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Waterbirds respond to global warming.

By Paul Robinson - 26 Jan 2015 20:1:19 GMT
Waterbirds respond to global warming.

What a lovely name for a creature! The smew may not be familiar, but using its data to second-guess the likely needs of waterfowl in the whole of Europe could prove a boon to those who want to protect our wildlife from ever-present dangers and those that will be forthcoming.Smew drake image; Credit: © Shutterstock

The smew is the sort of bird you will see once and then maybe never again. 40,000 of them live in the Palaearctic region (from Fennoscandia to the Kamchatka Peninsula) on the treeline of the taiga feeding on fish and migrate into Europe for the winter. The UK is seeing less Mergellus albellus, at the extreme of their range, but they are quite common in the Netherlands and Belgium. Shooting the protected bird is not too likely except in some well-known regions, so the beauty of a remarkable duck can be appreciated.

Nonetheless, it is in Special Protected Areas (SPA) that the duck has been able to double its numbers within the EU. The British Wildlife and Wetlands Trust are of the opinion that the species is being helped to adapt to global warming by these reserves and Special Protection Areas. Newly populated areas are still short of viable populations despite 20 years of this protection but numbers such as the 200 that inhabit the whole of England in the winter are too small. The only water they find today are gravel pits and reservoirs, as drainage makes sure the population keeps dropping in one country at least.

Diego Pavon-Jordan is the lead author of 23 in a vast international study that is published in the current issue of the journal Diversity and Distributions as Climate-driven changes in winter abundance of a migratory waterbird in relation to EU protected areas. The aim here is to look at responses in species that alter their distribution, in order to make protected areas more effective. The bird has moved north-easterly with a decline in its central areas. The worry would be that the NE of its range is totally unprotected, while the decline in Central Europe is equally disturbing.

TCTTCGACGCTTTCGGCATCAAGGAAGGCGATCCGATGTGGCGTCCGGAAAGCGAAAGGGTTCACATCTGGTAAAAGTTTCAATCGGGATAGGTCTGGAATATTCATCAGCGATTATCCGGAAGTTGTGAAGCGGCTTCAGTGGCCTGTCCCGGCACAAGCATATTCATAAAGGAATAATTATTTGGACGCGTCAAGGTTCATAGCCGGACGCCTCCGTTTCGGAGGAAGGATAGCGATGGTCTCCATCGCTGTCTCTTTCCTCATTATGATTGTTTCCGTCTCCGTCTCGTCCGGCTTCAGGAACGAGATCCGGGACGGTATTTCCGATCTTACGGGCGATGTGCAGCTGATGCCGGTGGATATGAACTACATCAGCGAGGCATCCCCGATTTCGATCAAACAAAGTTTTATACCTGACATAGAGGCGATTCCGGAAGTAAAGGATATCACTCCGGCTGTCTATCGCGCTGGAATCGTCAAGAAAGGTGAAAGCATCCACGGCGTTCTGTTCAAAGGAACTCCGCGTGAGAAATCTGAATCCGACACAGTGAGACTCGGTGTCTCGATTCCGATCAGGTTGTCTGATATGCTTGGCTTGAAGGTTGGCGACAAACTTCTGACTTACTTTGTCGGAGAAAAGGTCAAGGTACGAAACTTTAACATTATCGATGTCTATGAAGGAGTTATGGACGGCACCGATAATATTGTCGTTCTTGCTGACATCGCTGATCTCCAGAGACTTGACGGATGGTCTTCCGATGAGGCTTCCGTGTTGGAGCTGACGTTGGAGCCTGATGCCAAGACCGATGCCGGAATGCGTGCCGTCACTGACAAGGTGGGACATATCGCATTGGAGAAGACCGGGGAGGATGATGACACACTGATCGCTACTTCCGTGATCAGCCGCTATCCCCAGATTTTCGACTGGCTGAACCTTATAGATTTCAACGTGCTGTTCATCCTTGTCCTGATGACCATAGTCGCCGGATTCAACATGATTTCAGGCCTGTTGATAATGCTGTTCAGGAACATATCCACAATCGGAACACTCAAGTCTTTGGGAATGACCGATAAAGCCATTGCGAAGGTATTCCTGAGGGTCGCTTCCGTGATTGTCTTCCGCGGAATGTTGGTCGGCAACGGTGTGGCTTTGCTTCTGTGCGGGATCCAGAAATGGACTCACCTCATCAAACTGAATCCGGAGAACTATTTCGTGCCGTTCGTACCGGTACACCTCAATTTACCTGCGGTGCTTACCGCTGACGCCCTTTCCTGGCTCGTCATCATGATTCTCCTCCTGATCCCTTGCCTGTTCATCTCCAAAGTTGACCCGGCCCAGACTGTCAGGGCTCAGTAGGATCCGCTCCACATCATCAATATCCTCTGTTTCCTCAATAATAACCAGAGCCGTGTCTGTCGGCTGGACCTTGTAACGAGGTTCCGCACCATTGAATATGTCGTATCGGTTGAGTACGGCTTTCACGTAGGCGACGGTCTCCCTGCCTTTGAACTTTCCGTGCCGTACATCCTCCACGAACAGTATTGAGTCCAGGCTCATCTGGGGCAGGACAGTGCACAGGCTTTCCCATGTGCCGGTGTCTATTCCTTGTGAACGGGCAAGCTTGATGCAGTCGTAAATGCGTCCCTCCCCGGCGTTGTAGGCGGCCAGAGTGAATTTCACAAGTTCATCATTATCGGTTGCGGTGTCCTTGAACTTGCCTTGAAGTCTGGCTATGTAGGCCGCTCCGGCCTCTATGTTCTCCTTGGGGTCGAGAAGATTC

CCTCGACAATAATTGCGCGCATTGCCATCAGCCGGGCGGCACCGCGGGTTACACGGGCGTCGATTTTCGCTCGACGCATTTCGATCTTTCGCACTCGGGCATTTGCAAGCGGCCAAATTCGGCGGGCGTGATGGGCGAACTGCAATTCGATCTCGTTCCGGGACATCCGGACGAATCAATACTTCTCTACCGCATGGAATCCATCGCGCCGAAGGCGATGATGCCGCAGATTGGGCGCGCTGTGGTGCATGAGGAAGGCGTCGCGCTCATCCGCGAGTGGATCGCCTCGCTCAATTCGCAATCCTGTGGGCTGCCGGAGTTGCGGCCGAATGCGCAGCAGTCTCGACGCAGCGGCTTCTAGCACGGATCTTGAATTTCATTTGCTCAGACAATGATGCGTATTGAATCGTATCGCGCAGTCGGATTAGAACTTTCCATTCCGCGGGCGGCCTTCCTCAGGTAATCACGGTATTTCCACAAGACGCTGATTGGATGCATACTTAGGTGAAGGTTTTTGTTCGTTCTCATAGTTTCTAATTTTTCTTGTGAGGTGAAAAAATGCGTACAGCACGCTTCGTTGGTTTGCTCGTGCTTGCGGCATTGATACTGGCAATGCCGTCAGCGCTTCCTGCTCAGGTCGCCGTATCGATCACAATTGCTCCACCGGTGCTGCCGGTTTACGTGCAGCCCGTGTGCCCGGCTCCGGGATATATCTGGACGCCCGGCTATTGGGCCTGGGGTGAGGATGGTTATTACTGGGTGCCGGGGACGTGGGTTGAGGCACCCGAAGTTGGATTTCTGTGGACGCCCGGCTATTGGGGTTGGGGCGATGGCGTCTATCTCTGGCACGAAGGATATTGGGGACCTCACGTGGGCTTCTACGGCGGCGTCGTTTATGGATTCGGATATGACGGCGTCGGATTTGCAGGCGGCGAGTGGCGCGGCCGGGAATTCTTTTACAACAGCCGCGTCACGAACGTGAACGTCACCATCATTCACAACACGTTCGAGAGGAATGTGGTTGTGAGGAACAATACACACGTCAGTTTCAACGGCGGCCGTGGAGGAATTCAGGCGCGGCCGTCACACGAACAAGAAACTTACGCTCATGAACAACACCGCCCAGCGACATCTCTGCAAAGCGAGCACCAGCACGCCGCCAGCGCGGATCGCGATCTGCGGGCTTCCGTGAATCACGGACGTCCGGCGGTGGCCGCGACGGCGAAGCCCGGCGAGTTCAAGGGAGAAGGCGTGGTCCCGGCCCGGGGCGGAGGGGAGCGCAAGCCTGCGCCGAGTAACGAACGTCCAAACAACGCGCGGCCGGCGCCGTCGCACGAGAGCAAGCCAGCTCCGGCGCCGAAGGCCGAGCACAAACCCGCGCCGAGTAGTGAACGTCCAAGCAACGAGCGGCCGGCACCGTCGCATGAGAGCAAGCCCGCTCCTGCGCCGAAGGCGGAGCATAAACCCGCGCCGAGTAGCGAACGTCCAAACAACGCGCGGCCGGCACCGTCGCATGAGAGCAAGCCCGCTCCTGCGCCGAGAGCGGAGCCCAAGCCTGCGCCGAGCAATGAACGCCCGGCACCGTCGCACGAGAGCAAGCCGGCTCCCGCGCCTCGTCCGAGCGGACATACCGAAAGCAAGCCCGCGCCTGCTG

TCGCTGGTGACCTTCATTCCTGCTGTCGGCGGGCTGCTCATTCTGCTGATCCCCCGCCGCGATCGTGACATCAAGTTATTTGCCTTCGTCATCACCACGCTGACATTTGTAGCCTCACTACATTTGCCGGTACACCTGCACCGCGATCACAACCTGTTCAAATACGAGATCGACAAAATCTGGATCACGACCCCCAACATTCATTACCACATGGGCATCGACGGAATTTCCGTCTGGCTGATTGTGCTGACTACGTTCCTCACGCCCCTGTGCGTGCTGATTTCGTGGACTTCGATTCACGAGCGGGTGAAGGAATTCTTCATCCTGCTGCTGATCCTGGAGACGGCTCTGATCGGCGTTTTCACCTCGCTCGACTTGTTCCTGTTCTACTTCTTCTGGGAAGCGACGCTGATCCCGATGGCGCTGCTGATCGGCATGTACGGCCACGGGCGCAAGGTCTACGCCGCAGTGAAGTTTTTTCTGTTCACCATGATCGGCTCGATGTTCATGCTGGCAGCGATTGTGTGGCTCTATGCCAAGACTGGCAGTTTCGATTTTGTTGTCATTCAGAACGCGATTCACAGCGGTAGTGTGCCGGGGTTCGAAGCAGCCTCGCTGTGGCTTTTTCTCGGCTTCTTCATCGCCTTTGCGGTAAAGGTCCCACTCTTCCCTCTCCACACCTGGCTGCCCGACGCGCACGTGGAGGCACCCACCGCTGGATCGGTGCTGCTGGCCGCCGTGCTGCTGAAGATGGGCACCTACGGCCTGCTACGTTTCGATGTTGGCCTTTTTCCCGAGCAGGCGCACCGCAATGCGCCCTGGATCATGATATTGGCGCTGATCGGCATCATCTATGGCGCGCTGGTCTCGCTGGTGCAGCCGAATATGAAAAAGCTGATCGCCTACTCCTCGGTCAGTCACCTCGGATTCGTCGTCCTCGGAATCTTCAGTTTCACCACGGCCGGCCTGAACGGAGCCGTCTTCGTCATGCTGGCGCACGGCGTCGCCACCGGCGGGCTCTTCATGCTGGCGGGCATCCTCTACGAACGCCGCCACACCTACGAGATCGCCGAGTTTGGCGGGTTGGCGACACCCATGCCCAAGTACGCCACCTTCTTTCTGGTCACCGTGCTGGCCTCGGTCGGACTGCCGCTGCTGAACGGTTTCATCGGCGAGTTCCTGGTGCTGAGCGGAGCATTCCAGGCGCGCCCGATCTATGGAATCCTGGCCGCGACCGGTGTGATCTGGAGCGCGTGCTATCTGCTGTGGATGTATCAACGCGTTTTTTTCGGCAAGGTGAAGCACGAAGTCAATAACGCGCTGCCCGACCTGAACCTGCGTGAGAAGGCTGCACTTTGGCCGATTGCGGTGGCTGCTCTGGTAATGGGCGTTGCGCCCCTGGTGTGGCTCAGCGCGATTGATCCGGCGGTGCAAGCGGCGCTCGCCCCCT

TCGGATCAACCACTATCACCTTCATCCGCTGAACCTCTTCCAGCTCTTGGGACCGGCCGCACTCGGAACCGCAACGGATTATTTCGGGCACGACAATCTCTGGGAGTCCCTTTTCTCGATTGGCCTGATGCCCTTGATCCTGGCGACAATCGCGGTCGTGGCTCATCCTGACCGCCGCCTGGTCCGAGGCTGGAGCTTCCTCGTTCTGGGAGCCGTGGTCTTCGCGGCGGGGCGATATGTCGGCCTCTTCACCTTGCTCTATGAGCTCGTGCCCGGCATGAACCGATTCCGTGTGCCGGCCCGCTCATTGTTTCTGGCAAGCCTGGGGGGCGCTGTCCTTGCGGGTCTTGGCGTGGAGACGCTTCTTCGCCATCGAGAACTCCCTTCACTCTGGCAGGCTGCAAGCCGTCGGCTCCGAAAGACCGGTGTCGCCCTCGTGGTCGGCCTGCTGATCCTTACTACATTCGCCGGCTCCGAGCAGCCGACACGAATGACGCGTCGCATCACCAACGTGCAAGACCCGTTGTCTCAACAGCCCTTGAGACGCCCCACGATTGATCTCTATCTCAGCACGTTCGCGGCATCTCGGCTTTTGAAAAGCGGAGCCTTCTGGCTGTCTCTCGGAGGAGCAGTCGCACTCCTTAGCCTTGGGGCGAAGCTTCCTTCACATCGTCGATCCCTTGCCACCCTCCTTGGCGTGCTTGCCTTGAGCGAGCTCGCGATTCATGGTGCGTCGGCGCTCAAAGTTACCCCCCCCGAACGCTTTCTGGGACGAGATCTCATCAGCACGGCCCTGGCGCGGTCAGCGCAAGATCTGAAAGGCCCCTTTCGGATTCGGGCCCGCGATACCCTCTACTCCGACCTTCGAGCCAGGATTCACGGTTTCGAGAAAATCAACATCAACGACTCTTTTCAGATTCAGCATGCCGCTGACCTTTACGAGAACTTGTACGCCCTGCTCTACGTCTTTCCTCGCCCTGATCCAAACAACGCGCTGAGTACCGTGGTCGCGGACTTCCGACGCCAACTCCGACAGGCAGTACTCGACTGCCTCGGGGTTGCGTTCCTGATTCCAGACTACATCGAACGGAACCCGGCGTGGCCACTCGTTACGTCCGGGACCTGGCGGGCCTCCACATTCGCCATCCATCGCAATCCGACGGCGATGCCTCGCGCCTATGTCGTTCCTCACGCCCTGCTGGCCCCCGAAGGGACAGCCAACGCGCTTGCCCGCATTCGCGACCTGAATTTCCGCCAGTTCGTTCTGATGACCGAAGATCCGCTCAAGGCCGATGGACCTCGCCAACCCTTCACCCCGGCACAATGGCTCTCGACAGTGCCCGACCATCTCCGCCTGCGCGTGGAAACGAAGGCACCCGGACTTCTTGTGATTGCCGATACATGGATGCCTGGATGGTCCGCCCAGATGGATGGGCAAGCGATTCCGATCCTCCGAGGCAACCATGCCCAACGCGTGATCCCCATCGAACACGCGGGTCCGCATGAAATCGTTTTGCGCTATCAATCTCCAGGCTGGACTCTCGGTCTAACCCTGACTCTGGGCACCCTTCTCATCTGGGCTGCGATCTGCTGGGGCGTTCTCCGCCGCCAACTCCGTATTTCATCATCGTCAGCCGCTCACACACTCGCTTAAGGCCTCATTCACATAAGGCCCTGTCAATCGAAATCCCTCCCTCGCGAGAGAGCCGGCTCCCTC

This species is obviously finding wintering areas closer to its breeding grounds in the taiga of Northern Russia, as winters become more amenable further north. That is understandable, given the 3000km (2000 mile) flyway the bird uses between Asia and Europe. The temperature in winter is forecast to increase more than summer increases in these areas and waterbirds find it simpler than any other animal to switch their direction. Many other species can be assumed to need similar protection, based on this illuminating study, although others may use agricultural land, unlike the smew.

Within the European continent, new directives in those nations that have no protected areas (for various reasons) would be desirable. The UK, France and the Czech Republic are among those, but they do have some protected areas. As birdwatchers outnumber hunters in almost all of the EU, great hopes can be expressed that the little-seen smew can now be included in these areas, and some new ones.

The trends now seem to be an increasing population overall. While Finland and Estonia saw up to 4000% increases, the UK, France and Belgium numbers have declined since the year 2000. The Smew Special Protected Areas (SSPA) need to be adjusted in Sweden and Finland, if the birds continue to use these NE areas more than before. Cold winters really influence the annual results in most countries. Other species may be suffering much more, as 16 out of 47 waterbirds were red-listed in the Baltic area in 2014. Ducks generally may be quite successful, but many other species are not. Away from the European situation, there are also concerns generally about the effects of wind turbines on migrating birds and of course the usual conservation efforts on very rare waterbirds, like the spoon-billed sandpiper here!